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This article was written by Keith Masterman on Advisor’s Edge on March 18, 2021.

Wills and power of attorney for cross-border clients

Planning for foreign assets may require multiple documents

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Whether in the sunny South or ski country, many clients have invested in holiday homes outside Canada. Property ownership often means vehicles, furniture and bank accounts are also located in the holiday jurisdiction. These foreign assets become an important part of an estate plan, requiring a review of wills and powers of attorney (PoAs).

Wills

While in most cases one will can dispose of all assets regardless of where they’re located, a common planning technique is entering a will in each jurisdiction where property is owned.

Multiple wills have several advantages:

Choice of executor. A will in each jurisdiction allows a testator to choose separate executors, both of whom have jurisdictional expertise. Additionally, several jurisdictions, such as Ontario, require a foreign executor to post a bond as security before applying for probate. Appointing local executors avoids this expense.

Shorter probate process. With separate wills, probate applications can proceed independently in each jurisdiction, which can save a significant amount of time. Where one will is used, the executor is required to “reseal” or obtain a secondary grant of probate after probate is obtained in the primary jurisdiction.

Meeting formal requirements. The requirements for making a will may differ in each jurisdiction. Many jurisdictions, such as Ontario, have statutory provisions that recognize foreign wills so long as they complied with the laws where they were entered. However, this isn’t universally true. In other words, a foreign will may be required to deal with foreign property.

Meeting requirements for property transfer. The rules for transferring real estate may also differ. For instance, in some civil law jurisdictions, rules of forced heirship may override the will provisions. Where a will is drafted in the jurisdiction where the land is held, there may be clauses available to address these rules.

Planning opportunities. A jurisdiction may have unique planning tools designed to save costs. For instance, many states, such as Hawaii or Arizona, have adopted the provisions of the Uniform Real Property Transfers on Death Act, which allows real property to be transferred outside a will by entering a revocable deed during the owner’s life, thus avoiding probate. Without meeting with a solicitor who understands the laws of each jurisdiction, such planning opportunities may be missed.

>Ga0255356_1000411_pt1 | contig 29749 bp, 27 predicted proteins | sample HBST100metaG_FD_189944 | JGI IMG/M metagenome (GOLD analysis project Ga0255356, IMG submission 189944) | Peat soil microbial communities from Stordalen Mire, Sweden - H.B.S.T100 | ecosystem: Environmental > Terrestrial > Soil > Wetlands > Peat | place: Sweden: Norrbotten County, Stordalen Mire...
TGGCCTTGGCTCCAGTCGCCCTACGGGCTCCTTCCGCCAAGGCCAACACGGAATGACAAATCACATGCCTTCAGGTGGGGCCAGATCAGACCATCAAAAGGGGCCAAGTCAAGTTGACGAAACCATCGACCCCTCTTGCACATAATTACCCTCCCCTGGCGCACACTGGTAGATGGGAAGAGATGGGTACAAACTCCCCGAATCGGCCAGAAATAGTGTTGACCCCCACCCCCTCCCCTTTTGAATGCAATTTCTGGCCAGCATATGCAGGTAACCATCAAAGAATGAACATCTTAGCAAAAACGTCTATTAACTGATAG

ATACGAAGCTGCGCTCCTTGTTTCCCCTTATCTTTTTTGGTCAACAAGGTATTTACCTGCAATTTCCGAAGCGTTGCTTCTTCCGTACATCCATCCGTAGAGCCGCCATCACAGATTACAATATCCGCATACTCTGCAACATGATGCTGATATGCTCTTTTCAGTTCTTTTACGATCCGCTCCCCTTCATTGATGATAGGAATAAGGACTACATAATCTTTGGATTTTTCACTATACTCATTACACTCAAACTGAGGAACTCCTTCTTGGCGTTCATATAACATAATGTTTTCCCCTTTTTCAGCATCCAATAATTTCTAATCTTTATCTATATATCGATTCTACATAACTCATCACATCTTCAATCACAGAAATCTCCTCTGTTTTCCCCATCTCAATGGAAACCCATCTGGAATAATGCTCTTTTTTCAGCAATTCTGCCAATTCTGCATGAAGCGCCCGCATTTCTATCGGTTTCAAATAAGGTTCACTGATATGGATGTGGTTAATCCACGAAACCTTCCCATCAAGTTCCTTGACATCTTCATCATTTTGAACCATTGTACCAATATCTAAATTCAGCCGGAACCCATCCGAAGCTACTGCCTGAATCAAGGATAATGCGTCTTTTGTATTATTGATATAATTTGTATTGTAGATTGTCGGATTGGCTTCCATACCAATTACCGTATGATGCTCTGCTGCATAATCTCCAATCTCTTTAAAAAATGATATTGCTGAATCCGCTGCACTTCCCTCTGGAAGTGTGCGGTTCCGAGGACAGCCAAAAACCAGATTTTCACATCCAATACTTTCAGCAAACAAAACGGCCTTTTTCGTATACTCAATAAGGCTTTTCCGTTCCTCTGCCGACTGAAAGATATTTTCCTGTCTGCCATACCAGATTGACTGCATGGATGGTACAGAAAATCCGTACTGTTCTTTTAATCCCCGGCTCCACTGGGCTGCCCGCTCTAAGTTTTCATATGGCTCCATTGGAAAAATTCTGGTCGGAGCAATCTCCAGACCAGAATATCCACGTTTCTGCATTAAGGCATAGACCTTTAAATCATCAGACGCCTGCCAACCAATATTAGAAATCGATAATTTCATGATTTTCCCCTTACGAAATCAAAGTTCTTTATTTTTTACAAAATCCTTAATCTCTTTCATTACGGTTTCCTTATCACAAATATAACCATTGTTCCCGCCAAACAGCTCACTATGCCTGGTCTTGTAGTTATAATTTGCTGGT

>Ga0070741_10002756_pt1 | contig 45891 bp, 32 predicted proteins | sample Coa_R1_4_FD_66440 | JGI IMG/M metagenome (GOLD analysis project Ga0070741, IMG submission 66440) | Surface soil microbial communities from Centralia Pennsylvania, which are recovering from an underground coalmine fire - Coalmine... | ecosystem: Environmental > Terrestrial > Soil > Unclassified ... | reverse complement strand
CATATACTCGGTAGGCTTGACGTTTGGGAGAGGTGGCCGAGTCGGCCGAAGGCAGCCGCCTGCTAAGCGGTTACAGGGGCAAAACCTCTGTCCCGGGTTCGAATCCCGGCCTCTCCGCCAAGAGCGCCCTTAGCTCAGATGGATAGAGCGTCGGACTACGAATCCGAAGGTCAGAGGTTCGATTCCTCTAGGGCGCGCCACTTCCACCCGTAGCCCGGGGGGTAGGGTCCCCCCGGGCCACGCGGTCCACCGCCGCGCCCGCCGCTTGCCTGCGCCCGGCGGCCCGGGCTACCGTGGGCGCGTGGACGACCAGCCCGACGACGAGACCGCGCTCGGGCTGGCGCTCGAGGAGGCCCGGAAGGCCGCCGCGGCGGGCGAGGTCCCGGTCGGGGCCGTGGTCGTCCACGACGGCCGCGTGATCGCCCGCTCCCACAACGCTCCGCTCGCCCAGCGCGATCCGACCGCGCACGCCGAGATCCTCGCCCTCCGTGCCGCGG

Less expense: Having only one will may prove to be more expensive. Drafting a will that has the clauses required for both jurisdictions can be complex. Secondly, a solicitor qualified in the foreign jurisdiction should review the will, which can add to costs.

Addressing tax implications. Significant tax implications may not be addressed when the testator has only a single will. For example, special planning may be required where the testator is a U.S. citizen and wishes to leave U.S. property to a grandchild to avoid the generation-skipping transfer tax — a special tax levied when property bypasses a generation.

Powers of attorney

Foreign ownership can complicate a PoA for personal care or finances. Several of the considerations discussed above apply to PoAs, with the following additions:

Choice of attorney. Unlike with a will, no bonding requirements are associated with a PoA. However, because a PoA acts on a daily basis, naming an attorney located in the jurisdiction where assets are located may be prudent.

Validity. Most provinces recognize a foreign PoA. Therefore, in Canada most American PoAs are recognized. However, the reverse isn’t true; each state has different rules. For instance, Florida’s legislation recognizes foreign PoAs, but only where the original was executed in an American jurisdiction. Therefore, Canadian PoAs will likely not be recognized.

Avoidance of limitations. Even where a PoA is recognized, there may be unique rules to consider. For instance, some states limit what an attorney can do unless specific terms or conditions are set out in the document. Connecticut, for instance, states that an attorney cannot transfer property unless the PoA is witnessed and notarized in accordance with the state’s laws. However, the PoA may be recognized for other purposes.

Conclusion

Snowbirds or other Canadians who travel regularly or own property in foreign jurisdictions must consider their estate plans carefully. Having estate planning documents completed both at home and in their holiday destination is often a good idea. Consulting tax and estate planning specialists in both jurisdictions is also important to avoid problems and expenses.

Keith Masterman, LLB, TEP, is vice-president, Tax, Retirement and Estate Planning at CI Global Asset Management. He can be reached at kmasterm@ci.com.

Masterman, Keith. (March 18, 2021). Wills and power of attorney for cross-border clients, Advisor’s Edge. https://www.advisor.ca/columnists_/keith-masterman/wills-and-power-of-attorney-for-cross-border-clients/